by the addition of Water.
PROCESS 68. fhews the Way of making dry Quintessences, as they are called ; being only a kind of Elæosaccharum, made by adding a lin quid Quintessence to Sugar, and exhaling the
superfluous Spirit of Wine. 69. ProcaSS 69. Thews the Manner of making Simple and simple aromatic Spirits, by an Example in Lasromatic vender Flowers, distilled with Spirit of Wine. :ompound Spirits. PROCESS 70, and 75. are needless Repetitions 70, 71. of the preceding Process; the one upon dry'd
Mint, the other upon fresh Rosemary. .., 72. PROCESS 72. is only the same Processrepeated
upon several Ingredients at once, as Lenimon-
PROCESS 73. shews the Method of making 93. common Soap, by boiling Oil with a Lixivium, Soaps. or Lee, of Pot-ash.
PROCESS 74. lh-ws how to make a Soap 74. with a distilled Oil, and fixed Alkali ; wherein the Secret is perfectly to free both the Oil and Alkali from all aqueous Moisture,
PROCESS 75. delivers a tedious Way of pre-_75.. paring Tartarised Tartar, by dropping Oil of Tartarifes
[Tartar, Tartar per deliquium into a boiling Solution of sc. Tartar; whereas the common Chemists have a much readier, more certain, and perfect Way, by diffolving a Mixture of Salt of Tartar and crude Tartar together in Water...
PROCESS 76. shews a tedious Method of ma- 76. king Regenerated Tartar, with fixed Alkali and Vinegar. A shorter and better Way for the purpose is given by Barchusen, and other chemical Writers.
Process 77. shews the Way of making the TinEture of Tartarised Tartar, by adding Alcohol to the Production of Process 75.
PROCESS 78, exhibits the Solution of Rege 78. nerated Tartar in Alcohol, and is the same Process as the former, perform'd upon the Production of Process 76.
Process 79. shews how to make Harvey's 79 Tincture of Salt of Tartar, by digesting common Spirit upon Tartar, roasted, or calcined, only to Blackness.
PROCESS 80. Thews the Manner of making Helmonts Tincture of Salt of Tartar, by digeft. . 8o. ing Alcohol upon Salt of Tartar.'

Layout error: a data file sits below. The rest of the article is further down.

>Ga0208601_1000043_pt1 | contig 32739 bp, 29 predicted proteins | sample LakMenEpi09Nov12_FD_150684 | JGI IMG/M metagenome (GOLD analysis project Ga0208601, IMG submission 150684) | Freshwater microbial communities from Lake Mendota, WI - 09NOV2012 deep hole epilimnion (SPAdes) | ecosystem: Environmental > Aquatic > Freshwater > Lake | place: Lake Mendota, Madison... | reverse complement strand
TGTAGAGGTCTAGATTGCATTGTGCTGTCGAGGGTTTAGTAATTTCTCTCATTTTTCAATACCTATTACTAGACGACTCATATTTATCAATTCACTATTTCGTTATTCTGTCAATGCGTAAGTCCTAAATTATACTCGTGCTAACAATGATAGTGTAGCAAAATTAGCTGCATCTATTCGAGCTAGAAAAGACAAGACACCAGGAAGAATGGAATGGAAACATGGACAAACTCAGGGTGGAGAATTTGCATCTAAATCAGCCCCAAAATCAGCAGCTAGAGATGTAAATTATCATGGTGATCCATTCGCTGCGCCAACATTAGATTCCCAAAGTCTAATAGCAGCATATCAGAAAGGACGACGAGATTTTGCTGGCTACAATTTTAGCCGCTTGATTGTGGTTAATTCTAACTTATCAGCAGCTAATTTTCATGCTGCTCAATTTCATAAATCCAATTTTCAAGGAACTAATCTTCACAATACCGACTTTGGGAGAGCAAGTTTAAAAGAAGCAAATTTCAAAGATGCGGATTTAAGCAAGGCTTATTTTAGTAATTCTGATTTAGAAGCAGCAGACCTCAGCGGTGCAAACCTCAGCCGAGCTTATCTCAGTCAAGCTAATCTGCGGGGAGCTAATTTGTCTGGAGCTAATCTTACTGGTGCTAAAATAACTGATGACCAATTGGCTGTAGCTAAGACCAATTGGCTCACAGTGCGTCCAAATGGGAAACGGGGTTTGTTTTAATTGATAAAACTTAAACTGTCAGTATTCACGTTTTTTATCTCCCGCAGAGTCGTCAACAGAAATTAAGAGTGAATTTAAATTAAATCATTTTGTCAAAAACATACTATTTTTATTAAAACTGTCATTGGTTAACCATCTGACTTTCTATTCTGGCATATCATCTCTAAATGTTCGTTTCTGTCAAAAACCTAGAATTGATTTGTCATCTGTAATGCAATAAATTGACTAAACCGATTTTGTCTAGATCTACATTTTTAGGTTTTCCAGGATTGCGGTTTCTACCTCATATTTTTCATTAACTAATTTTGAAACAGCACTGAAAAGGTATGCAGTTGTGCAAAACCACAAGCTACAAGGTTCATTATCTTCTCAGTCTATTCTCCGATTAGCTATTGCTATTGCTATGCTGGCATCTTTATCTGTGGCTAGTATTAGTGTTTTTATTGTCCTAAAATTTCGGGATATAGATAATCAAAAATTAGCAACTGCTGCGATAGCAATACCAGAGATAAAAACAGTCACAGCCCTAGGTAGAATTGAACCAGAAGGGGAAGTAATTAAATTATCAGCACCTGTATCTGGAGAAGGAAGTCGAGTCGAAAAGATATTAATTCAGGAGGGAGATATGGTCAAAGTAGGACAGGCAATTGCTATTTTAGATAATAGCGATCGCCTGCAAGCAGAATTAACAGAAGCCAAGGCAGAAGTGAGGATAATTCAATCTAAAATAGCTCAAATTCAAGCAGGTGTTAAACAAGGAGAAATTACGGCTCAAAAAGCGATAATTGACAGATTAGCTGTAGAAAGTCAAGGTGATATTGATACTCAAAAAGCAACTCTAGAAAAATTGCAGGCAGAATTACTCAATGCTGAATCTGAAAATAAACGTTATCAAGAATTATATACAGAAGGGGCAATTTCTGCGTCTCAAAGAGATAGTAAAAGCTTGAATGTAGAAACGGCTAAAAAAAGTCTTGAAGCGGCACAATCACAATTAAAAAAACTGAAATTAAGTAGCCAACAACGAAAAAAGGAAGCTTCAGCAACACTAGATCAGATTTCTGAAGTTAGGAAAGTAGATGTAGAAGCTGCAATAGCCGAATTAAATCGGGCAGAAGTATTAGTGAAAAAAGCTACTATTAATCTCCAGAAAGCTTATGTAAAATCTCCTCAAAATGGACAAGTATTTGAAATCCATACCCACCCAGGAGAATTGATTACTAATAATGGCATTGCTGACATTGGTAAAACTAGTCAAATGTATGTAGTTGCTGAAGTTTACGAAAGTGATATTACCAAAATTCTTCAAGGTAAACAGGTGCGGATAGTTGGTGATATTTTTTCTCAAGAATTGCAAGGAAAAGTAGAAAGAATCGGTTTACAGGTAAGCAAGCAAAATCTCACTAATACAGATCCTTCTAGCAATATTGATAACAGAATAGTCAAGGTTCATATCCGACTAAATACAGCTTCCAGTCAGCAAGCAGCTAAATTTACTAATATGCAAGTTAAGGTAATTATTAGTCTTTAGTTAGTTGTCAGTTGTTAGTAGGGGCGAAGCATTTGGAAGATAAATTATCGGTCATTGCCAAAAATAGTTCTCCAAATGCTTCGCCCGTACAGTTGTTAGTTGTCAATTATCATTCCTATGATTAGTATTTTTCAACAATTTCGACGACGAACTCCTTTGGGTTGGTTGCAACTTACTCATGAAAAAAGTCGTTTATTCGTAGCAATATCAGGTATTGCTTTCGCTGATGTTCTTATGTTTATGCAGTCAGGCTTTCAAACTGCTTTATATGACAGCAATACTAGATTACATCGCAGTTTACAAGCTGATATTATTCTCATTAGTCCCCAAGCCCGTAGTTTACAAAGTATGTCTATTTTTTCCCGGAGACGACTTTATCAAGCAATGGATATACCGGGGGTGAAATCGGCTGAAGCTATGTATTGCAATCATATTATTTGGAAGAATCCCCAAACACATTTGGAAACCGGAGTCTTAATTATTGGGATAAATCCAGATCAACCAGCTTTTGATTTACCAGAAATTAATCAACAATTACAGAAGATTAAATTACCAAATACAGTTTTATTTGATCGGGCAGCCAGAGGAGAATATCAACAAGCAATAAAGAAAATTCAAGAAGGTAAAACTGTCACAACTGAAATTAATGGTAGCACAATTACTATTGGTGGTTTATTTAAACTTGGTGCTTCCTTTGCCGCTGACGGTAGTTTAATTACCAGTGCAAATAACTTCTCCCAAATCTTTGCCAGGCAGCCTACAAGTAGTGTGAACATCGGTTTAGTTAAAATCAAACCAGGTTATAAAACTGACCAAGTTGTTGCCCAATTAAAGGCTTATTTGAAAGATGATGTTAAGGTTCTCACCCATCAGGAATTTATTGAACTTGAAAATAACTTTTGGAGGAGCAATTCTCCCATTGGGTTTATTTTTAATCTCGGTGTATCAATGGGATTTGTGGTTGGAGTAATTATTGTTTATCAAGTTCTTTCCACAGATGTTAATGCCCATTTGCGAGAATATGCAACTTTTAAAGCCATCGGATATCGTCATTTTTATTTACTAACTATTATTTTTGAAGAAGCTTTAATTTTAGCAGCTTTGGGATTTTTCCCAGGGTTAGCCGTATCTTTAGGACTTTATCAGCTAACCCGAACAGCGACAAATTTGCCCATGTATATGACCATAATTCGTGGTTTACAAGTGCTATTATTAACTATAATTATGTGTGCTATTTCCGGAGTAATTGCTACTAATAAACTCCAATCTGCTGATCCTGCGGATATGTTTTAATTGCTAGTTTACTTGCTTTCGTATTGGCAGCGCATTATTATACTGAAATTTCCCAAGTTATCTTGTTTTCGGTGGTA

PROCESS 81. Thews the Way of making Elixir Proprietatis, with distilled Vinegar ; as the Elixirs. 82d, does with distilled Waters ; the 83d, with the addition of fixed Alkali; the 84th, with 83.
manneroon Vege putrefyin
the addition of Tartarized Tartar ; and the 85. 85th, with the addition of Regenerated Tar
tar : so that these are but different Modifications of the same Process.
PROCESS 86. exhibits the Analysis of WoodAnalylis of Soot, in the manner of Process 32, and 33. Soor." and shews what Parts of Vegetables fly off in
burning. And here it is remarkable, that fixed
Earth is found in Soot. 84. PROCESS 87. exhibits the Analysis of Amber, of Amber. after the fame manner.
The Processes upon Vegetables conclude with the artificial Manner of putrefying them ; or making them heat, rot, and change to an animal Nature ; so as by Distillation to afford the fame Principles as animal Subjects: whence this last Process leads directly to the Processes
upon Animals, which are next to follow. Processes The Processes upon Animals are introduced espon Anio with a few. Particulars, derived from Medicinal mals. * History, and delivered in the way of Prelimina
ries. 89-91. Process 89-91. are performed upon Cows
Milk; to shew, (1.) That when new, it is neither acid nor alkaline, faline or spirituous. (2.) That ic coagulates or curdles with Acids. And (3.) That it turns yellow by being boiled with
fixed Alkali. 92-98. PROCESS 92-98. are all performed upon UUrine. rine, to Thew, (1.) That new-made Urine is
neither acid nor alkaline. (2.) That by Distillation it affords a ferid nauseous Water, neither acid, alkaline nor vinous. (3.) That the Re'mainder after the Diftillation is neither acid, alkaline,or saponaceous ; but faline and fetid. (40)
That recent Urine infpiffated, and distilled with • Sand, affords an alkaline Spirit, a volatile Salt,